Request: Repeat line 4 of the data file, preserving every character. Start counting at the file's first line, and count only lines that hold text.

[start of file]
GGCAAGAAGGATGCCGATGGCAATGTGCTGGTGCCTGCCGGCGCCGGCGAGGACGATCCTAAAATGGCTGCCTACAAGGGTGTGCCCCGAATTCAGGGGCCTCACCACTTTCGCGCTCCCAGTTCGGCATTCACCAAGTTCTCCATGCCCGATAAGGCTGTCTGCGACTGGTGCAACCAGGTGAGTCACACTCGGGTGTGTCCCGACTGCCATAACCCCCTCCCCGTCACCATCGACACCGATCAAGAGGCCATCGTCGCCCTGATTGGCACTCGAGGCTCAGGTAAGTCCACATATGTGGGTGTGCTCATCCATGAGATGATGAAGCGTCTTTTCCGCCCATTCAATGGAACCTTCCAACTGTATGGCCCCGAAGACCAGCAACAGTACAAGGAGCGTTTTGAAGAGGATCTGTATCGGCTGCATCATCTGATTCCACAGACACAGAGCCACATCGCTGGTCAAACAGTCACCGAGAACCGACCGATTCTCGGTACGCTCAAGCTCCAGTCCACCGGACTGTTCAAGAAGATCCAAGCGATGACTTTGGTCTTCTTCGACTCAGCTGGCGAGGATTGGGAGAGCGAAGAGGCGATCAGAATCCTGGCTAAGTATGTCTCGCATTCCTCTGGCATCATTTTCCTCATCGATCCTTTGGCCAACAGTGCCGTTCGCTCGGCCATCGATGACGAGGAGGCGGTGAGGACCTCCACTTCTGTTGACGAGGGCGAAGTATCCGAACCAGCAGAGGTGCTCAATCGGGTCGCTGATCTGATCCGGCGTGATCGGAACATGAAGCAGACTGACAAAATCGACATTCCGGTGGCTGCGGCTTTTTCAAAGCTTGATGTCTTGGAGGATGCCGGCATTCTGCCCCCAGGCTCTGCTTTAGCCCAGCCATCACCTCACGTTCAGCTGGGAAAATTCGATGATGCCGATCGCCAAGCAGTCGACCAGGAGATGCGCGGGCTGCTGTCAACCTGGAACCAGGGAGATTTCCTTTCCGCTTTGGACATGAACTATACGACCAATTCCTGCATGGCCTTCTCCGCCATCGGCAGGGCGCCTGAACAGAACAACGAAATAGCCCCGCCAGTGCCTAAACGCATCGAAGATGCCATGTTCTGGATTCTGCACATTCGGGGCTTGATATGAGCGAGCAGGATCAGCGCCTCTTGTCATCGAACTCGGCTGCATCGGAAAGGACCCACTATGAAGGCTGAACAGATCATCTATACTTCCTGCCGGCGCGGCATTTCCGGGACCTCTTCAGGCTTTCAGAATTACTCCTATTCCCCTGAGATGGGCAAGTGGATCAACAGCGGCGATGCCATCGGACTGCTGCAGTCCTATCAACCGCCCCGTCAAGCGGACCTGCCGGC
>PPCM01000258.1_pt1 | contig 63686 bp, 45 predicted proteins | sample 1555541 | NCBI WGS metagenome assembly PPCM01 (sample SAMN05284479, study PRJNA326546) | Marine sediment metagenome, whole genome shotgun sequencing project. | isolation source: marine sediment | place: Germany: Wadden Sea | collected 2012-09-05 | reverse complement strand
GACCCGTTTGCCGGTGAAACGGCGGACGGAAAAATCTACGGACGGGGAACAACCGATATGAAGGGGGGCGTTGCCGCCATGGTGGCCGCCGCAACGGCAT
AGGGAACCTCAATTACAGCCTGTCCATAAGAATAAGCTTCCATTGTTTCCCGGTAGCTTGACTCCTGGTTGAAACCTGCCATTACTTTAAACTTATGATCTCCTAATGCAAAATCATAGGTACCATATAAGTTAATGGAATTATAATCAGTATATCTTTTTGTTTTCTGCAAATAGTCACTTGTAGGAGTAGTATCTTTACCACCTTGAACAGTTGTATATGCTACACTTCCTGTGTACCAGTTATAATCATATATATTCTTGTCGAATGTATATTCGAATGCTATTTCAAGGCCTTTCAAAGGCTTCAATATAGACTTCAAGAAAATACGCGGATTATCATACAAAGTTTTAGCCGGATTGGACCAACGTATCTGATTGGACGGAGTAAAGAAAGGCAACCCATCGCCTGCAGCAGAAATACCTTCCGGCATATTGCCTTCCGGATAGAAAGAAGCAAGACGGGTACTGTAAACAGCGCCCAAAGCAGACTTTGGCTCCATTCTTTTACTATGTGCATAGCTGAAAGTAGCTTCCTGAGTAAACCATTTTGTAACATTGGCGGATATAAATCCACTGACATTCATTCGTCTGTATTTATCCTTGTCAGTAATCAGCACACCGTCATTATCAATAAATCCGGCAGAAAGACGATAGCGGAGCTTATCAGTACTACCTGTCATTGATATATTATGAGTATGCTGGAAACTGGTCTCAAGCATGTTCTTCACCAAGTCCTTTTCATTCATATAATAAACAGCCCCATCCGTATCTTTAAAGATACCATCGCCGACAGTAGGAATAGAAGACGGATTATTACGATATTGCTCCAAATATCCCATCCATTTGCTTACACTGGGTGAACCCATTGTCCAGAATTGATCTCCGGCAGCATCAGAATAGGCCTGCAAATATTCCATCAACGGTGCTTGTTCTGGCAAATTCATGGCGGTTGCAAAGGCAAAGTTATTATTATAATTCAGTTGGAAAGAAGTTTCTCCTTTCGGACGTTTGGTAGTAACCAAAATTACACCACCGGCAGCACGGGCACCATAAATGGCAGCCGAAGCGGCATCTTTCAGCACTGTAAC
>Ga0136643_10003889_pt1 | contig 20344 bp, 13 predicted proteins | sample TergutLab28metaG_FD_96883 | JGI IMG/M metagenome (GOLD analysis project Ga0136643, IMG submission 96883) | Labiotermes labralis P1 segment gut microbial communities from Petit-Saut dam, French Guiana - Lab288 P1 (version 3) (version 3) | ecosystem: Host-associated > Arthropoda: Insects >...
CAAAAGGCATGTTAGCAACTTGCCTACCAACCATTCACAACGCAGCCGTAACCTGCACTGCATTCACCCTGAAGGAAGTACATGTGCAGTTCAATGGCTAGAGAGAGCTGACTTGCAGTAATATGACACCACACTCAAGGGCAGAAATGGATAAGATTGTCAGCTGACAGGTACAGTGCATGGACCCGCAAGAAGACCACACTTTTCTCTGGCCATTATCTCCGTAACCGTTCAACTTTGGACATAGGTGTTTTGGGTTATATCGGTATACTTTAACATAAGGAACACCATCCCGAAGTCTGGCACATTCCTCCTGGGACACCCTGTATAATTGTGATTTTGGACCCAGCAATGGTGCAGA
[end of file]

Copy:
AGGGAACCTCAATTACAGCCTGTCCATAAGAATAAGCTTCCATTGTTTCCCGGTAGCTTGACTCCTGGTTGAAACCTGCCATTACTTTAAACTTATGATCTCCTAATGCAAAATCATAGGTACCATATAAGTTAATGGAATTATAATCAGTATATCTTTTTGTTTTCTGCAAATAGTCACTTGTAGGAGTAGTATCTTTACCACCTTGAACAGTTGTATATGCTACACTTCCTGTGTACCAGTTATAATCATATATATTCTTGTCGAATGTATATTCGAATGCTATTTCAAGGCCTTTCAAAGGCTTCAATATAGACTTCAAGAAAATACGCGGATTATCATACAAAGTTTTAGCCGGATTGGACCAACGTATCTGATTGGACGGAGTAAAGAAAGGCAACCCATCGCCTGCAGCAGAAATACCTTCCGGCATATTGCCTTCCGGATAGAAAGAAGCAAGACGGGTACTGTAAACAGCGCCCAAAGCAGACTTTGGCTCCATTCTTTTACTATGTGCATAGCTGAAAGTAGCTTCCTGAGTAAACCATTTTGTAACATTGGCGGATATAAATCCACTGACATTCATTCGTCTGTATTTATCCTTGTCAGTAATCAGCACACCGTCATTATCAATAAATCCGGCAGAAAGACGATAGCGGAGCTTATCAGTACTACCTGTCATTGATATATTATGAGTATGCTGGAAACTGGTCTCAAGCATGTTCTTCACCAAGTCCTTTTCATTCATATAATAAACAGCCCCATCCGTATCTTTAAAGATACCATCGCCGACAGTAGGAATAGAAGACGGATTATTACGATATTGCTCCAAATATCCCATCCATTTGCTTACACTGGGTGAACCCATTGTCCAGAATTGATCTCCGGCAGCATCAGAATAGGCCTGCAAATATTCCATCAACGGTGCTTGTTCTGGCAAATTCATGGCGGTTGCAAAGGCAAAGTTATTATTATAATTCAGTTGGAAAGAAGTTTCTCCTTTCGGACGTTTGGTAGTAACCAAAATTACACCACCGGCAGCACGGGCACCATAAATGGCAGCCGAAGCGGCATCTTTCAGCACTGTAAC